Friday, February 09, 2007

Elgin Then & Now - The Henrietta Block

This article is courtesy of The Elginite.

Link to the location.

Henrietta Block

Henrietta Block today

The downtown Elgin Community College building-often referred to as the Sears building-was built in 1908. It first was called the Henrietta because of the name carved in stone on the pediment above the main entrance, in memory of Henrietta Hackerodt Burritt. She was the first wife of Peter Burritt, whose extensive real estate holdings in Elgin were inherited by Rebecca McBride Burritt Gilbert, his second wife. It was Rebecca who named the building for Henrietta.
The Henrietta was constructed for leasing to Swan's Department store, which occupied the building for 30 years. Theodore F. Swan began his Elgin mercantile career with- a grocery store on River Street (North Grove Avenue) in 1867. By 1880 he had added dry goods and shoes in larger quarters on South Grove. In 1893 he moved his growing business to the Spurling Block (now the Commerce Building) on the northwest corner of DuPage and Spring Streets.
Swan was the first Elgin merchant to introduce the "cash railway system" to send money from any part of the store to the cashier. He also was the first to abandon evening hours in the interest of his employees. Unlike many other stores of the time, Swan's terms were strictly cash. Carrie Jacobs Bond, the composer of "I Love You Truly","Just a Wearying for You", and "The End of a Perfect Day", plugged sheet music sales at Swan's in the early '90s.
Swan's move across the street to the Henrietta gave his operation a main floor of 25,000 square feet. The basement was initially used for storage. The second floor at one time housed the Elks Club. When Theodore F. Swan died in 1922, the business was carried on by his son, Theodore 1. Swan. The store closed in 1938.The Henrietta was then occupied by Sears, Roebuck & Company, which had arrived in Elgin ten years earlier. In 1941 the basement and second-floor selling areas were expanded, and a parking lot to accommodate 85 cars was developed. This compelled the removal of six small houses owned by Gilbert along the Fulton Street frontage. The Sears automotive wing was added in 1948.
The Henrietta block, was erected for $60,000. Its renovations for college use cost more than $2 million. (source:

Elgin Then & Now - The Hubbard Block

This article is courtesy of The Elginite.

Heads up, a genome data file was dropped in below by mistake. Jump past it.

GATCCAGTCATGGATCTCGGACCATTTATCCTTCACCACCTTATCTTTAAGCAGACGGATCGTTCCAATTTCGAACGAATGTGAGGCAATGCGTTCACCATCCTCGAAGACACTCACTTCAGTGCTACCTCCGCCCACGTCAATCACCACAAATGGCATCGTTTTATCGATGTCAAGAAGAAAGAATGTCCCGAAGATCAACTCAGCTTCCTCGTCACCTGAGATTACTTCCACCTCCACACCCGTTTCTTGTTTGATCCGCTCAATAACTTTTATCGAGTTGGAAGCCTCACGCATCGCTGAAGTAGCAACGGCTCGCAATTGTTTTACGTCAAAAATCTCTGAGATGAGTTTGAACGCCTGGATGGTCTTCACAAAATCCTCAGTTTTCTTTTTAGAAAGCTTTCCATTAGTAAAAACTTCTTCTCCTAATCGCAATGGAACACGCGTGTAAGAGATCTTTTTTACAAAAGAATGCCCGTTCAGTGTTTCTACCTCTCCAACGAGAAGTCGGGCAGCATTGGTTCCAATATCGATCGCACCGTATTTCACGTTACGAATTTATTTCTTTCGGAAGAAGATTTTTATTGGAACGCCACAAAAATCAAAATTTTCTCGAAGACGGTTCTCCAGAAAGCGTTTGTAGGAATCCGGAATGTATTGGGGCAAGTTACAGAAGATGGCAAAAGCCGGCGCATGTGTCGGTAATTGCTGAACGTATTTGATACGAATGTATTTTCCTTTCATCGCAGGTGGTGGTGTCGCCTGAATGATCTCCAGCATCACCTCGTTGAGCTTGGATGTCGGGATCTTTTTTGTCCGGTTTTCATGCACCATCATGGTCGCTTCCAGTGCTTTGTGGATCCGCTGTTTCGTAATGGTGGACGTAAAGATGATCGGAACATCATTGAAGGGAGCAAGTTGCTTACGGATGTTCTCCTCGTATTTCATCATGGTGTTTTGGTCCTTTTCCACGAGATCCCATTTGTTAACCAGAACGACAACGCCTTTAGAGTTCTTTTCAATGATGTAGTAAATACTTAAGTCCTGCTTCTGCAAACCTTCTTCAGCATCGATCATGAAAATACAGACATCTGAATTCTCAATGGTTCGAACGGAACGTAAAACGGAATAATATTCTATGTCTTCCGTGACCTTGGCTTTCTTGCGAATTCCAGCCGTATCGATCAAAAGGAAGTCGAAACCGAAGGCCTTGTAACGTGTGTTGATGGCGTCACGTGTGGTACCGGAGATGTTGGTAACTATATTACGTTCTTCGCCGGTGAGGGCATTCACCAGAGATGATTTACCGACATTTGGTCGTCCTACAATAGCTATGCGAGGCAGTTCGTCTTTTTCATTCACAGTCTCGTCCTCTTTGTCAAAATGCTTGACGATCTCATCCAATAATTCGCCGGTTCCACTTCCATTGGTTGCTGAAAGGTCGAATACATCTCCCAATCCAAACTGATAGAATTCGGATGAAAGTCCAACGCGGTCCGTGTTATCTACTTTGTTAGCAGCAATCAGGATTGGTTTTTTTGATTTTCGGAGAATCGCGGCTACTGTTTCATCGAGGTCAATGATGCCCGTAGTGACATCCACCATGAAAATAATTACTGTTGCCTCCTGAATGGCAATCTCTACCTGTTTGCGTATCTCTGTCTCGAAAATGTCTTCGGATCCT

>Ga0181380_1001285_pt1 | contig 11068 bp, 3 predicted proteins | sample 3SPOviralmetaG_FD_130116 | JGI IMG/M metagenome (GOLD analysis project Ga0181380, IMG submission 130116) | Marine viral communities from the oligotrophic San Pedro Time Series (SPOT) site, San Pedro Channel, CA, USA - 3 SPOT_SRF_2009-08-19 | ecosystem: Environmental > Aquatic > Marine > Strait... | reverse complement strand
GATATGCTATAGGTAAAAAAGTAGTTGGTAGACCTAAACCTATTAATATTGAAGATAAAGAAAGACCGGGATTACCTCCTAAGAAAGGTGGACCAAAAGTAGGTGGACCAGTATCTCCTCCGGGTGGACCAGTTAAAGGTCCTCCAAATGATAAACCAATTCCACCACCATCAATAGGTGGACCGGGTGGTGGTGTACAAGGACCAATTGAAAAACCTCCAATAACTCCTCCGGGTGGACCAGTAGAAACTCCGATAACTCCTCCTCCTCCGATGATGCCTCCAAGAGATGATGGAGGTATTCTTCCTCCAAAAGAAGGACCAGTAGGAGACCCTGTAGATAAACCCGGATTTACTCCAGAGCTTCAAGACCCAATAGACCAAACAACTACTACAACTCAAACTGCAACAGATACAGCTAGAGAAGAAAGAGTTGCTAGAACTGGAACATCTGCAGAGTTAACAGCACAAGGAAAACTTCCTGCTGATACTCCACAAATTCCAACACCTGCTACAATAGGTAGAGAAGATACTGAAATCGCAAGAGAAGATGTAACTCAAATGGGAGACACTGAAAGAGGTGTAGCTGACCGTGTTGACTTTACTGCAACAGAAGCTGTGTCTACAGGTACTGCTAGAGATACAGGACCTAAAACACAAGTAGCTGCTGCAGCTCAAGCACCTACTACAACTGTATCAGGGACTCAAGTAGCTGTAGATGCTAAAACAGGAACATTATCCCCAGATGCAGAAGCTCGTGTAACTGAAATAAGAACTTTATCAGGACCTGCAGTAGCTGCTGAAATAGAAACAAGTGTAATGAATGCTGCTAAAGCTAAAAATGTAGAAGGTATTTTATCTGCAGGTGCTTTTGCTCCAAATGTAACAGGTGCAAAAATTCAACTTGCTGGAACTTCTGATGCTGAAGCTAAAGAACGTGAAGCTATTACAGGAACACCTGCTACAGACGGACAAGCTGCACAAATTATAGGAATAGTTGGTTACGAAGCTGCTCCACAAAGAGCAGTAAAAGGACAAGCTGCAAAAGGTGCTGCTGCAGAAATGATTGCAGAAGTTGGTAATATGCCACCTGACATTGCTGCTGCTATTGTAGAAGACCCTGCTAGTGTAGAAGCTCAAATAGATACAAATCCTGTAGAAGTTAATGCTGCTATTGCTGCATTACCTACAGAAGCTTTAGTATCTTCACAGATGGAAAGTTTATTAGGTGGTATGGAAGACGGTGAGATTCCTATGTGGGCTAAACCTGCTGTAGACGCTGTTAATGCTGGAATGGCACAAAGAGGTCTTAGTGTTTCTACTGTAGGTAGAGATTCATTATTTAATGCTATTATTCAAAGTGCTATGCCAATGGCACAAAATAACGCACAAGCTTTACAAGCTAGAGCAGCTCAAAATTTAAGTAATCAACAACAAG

Link to the location.



While many of Elgin's pioneers made their money through farming or the dairy industry, William G. Hubbard made his fortune through the dry goods business. Hubbard, a pioneer merchant, opened his building on the corner of Chicago and Douglas in 1851. It was there that he kept company with the best of the movers and shakers that Elgin had to offer. One of HubbardÂ’s original tenets was John Newman, owner and operator of Springbrook Creameries, as well as the owner of over 500 dairies. His other tenets were many of the German enterprises of the day, including SiedelÂ’s Bakery, AdlerÂ’s clothing store and Pabst Chicago House.
The original wooden building was destroyed in one of ElginÂ’s worst fires ever, on March 23, 1974. The fire shattered the glass windows across the street and seared buildings blocks away. It would be replaced with a white brick building that connected many other building on the block via the second and third floors. The second building would come to be known as The Lawyers Building, which was gutted by fire in 1979. It was torn down in 1980. (

The present building, was built in 1999 by Kurt Kresmery.

Wednesday, February 07, 2007

Rural Neighbors Visit Downtown Elgin

Today's Daily Herald had a photo of a coyote roaming Douglas Ave just north of downtown. This is not the first sighting of our animal friends in the urban landscape of downtown. In the past, I have seen a pheasant strolling across Highland Ave., ducks making nests in the sidewalk planters or on roof top patios. Of course there are the ever present geese, not so unusual. Once, while at Burger King on Dundee, I observed two deer making their rounds with the Elgin police in hot pursuit. I had to go back to the office and email my find. The replies varied from, "Were they pink?" to my wife's question, "Where did you go for lunch?".

Elgin Art Showcase

From the Daily Herald:

After years of running around in circles looking for places to perform, the Janus Theater Company can finally stand still. And this weekend, you can make a beeline to see them in its new home - at the new Elgin Art Showcase in downtown Elgin's Professional Building.

Read the article here.

The Elgin Art Showcase opens this weekend with "Life X 3," a play about a boss's dinner gone horribly wrong. The 90-minute play runs Saturday through March 4 on Fridays, Saturdays and Sundays.

What follows below is a list of the showcase's current lineup for this season.
-Art for All's "Uniting People through the Arts" will feature 30 artists in conjunction with Janus Theater performances. This runs Friday through March 4. For more information, call (847) 741-7375.

-The Independent Players will present Oscar Wilde's "The Importance of Being Earnest." It will be performed March 9 and 10, 16 and 17 and 23 and 24. For more information, call (847) 697-7374.

- The SoapBox Theater Company will put on "The Mystery at Twicknam Vicarage" by David Ives and Emma Thompson. For more information, call (847) 697-7374. The show runs April 13 through the 29.

-The Janus Theater Company will perform "Murdering Marlowe," a play about the rivalry between William Shakespeare and playwright Christopher Marlowe. It runs May 18 through June 10.

-William Shakespeare's "Measure for Measure" also will be performed by the Janus Theater Company. It runs Aug. 17 through Sept. 9. For all Janus productions, call (847) 931-0637.

If you're an arts group interested in renting space at the venue, call (847) 951-1515